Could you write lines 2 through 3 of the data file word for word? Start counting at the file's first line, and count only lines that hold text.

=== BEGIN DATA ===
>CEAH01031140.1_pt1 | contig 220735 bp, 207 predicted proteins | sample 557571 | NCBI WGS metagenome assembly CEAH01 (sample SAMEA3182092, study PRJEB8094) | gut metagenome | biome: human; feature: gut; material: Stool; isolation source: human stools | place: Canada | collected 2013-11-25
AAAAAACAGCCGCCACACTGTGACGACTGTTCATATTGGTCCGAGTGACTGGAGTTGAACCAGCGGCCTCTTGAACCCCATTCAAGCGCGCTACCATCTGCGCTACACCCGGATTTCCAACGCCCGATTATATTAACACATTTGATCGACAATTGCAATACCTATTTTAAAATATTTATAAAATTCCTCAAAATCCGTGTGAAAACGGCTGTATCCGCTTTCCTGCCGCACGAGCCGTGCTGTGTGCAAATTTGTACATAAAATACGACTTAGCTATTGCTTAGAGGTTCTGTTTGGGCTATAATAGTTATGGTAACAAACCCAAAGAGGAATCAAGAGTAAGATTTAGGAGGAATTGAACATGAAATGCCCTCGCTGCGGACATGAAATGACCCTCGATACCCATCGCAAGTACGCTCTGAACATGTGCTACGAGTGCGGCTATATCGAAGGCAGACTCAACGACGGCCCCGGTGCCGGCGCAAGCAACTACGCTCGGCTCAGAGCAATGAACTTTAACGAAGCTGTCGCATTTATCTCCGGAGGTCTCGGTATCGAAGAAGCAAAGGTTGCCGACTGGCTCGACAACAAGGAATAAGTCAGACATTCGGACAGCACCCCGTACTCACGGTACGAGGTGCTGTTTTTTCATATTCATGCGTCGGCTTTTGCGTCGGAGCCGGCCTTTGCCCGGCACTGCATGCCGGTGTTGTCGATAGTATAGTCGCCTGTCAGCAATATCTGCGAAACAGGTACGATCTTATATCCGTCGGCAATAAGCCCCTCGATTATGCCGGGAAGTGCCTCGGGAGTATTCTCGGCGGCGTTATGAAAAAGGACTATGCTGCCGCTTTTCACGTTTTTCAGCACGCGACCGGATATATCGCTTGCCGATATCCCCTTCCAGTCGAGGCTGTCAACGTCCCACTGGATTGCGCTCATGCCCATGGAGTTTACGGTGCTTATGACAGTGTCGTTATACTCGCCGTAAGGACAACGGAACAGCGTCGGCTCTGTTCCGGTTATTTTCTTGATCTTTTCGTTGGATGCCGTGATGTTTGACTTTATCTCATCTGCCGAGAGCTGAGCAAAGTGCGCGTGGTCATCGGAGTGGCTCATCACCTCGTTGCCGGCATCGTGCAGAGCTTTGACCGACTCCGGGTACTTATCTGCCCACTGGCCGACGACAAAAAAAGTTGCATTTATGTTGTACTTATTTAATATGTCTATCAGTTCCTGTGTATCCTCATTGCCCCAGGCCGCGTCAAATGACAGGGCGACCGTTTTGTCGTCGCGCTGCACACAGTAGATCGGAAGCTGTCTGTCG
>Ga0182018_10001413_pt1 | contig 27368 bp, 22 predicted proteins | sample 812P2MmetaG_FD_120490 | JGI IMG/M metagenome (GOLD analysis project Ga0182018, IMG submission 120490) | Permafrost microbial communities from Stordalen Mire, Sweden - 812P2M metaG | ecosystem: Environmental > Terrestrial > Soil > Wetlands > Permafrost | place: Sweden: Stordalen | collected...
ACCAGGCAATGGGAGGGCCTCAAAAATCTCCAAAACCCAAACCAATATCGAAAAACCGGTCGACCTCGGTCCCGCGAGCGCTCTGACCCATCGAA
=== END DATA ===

AAAAAACAGCCGCCACACTGTGACGACTGTTCATATTGGTCCGAGTGACTGGAGTTGAACCAGCGGCCTCTTGAACCCCATTCAAGCGCGCTACCATCTGCGCTACACCCGGATTTCCAACGCCCGATTATATTAACACATTTGATCGACAATTGCAATACCTATTTTAAAATATTTATAAAATTCCTCAAAATCCGTGTGAAAACGGCTGTATCCGCTTTCCTGCCGCACGAGCCGTGCTGTGTGCAAATTTGTACATAAAATACGACTTAGCTATTGCTTAGAGGTTCTGTTTGGGCTATAATAGTTATGGTAACAAACCCAAAGAGGAATCAAGAGTAAGATTTAGGAGGAATTGAACATGAAATGCCCTCGCTGCGGACATGAAATGACCCTCGATACCCATCGCAAGTACGCTCTGAACATGTGCTACGAGTGCGGCTATATCGAAGGCAGACTCAACGACGGCCCCGGTGCCGGCGCAAGCAACTACGCTCGGCTCAGAGCAATGAACTTTAACGAAGCTGTCGCATTTATCTCCGGAGGTCTCGGTATCGAAGAAGCAAAGGTTGCCGACTGGCTCGACAACAAGGAATAAGTCAGACATTCGGACAGCACCCCGTACTCACGGTACGAGGTGCTGTTTTTTCATATTCATGCGTCGGCTTTTGCGTCGGAGCCGGCCTTTGCCCGGCACTGCATGCCGGTGTTGTCGATAGTATAGTCGCCTGTCAGCAATATCTGCGAAACAGGTACGATCTTATATCCGTCGGCAATAAGCCCCTCGATTATGCCGGGAAGTGCCTCGGGAGTATTCTCGGCGGCGTTATGAAAAAGGACTATGCTGCCGCTTTTCACGTTTTTCAGCACGCGACCGGATATATCGCTTGCCGATATCCCCTTCCAGTCGAGGCTGTCAACGTCCCACTGGATTGCGCTCATGCCCATGGAGTTTACGGTGCTTATGACAGTGTCGTTATACTCGCCGTAAGGACAACGGAACAGCGTCGGCTCTGTTCCGGTTATTTTCTTGATCTTTTCGTTGGATGCCGTGATGTTTGACTTTATCTCATCTGCCGAGAGCTGAGCAAAGTGCGCGTGGTCATCGGAGTGGCTCATCACCTCGTTGCCGGCATCGTGCAGAGCTTTGACCGACTCCGGGTACTTATCTGCCCACTGGCCGACGACAAAAAAAGTTGCATTTATGTTGTACTTATTTAATATGTCTATCAGTTCCTGTGTATCCTCATTGCCCCAGGCCGCGTCAAATGACAGGGCGACCGTTTTGTCGTCGCGCTGCACACAGTAGATCGGAAGCTGTCTGTCG
>Ga0182018_10001413_pt1 | contig 27368 bp, 22 predicted proteins | sample 812P2MmetaG_FD_120490 | JGI IMG/M metagenome (GOLD analysis project Ga0182018, IMG submission 120490) | Permafrost microbial communities from Stordalen Mire, Sweden - 812P2M metaG | ecosystem: Environmental > Terrestrial > Soil > Wetlands > Permafrost | place: Sweden: Stordalen | collected...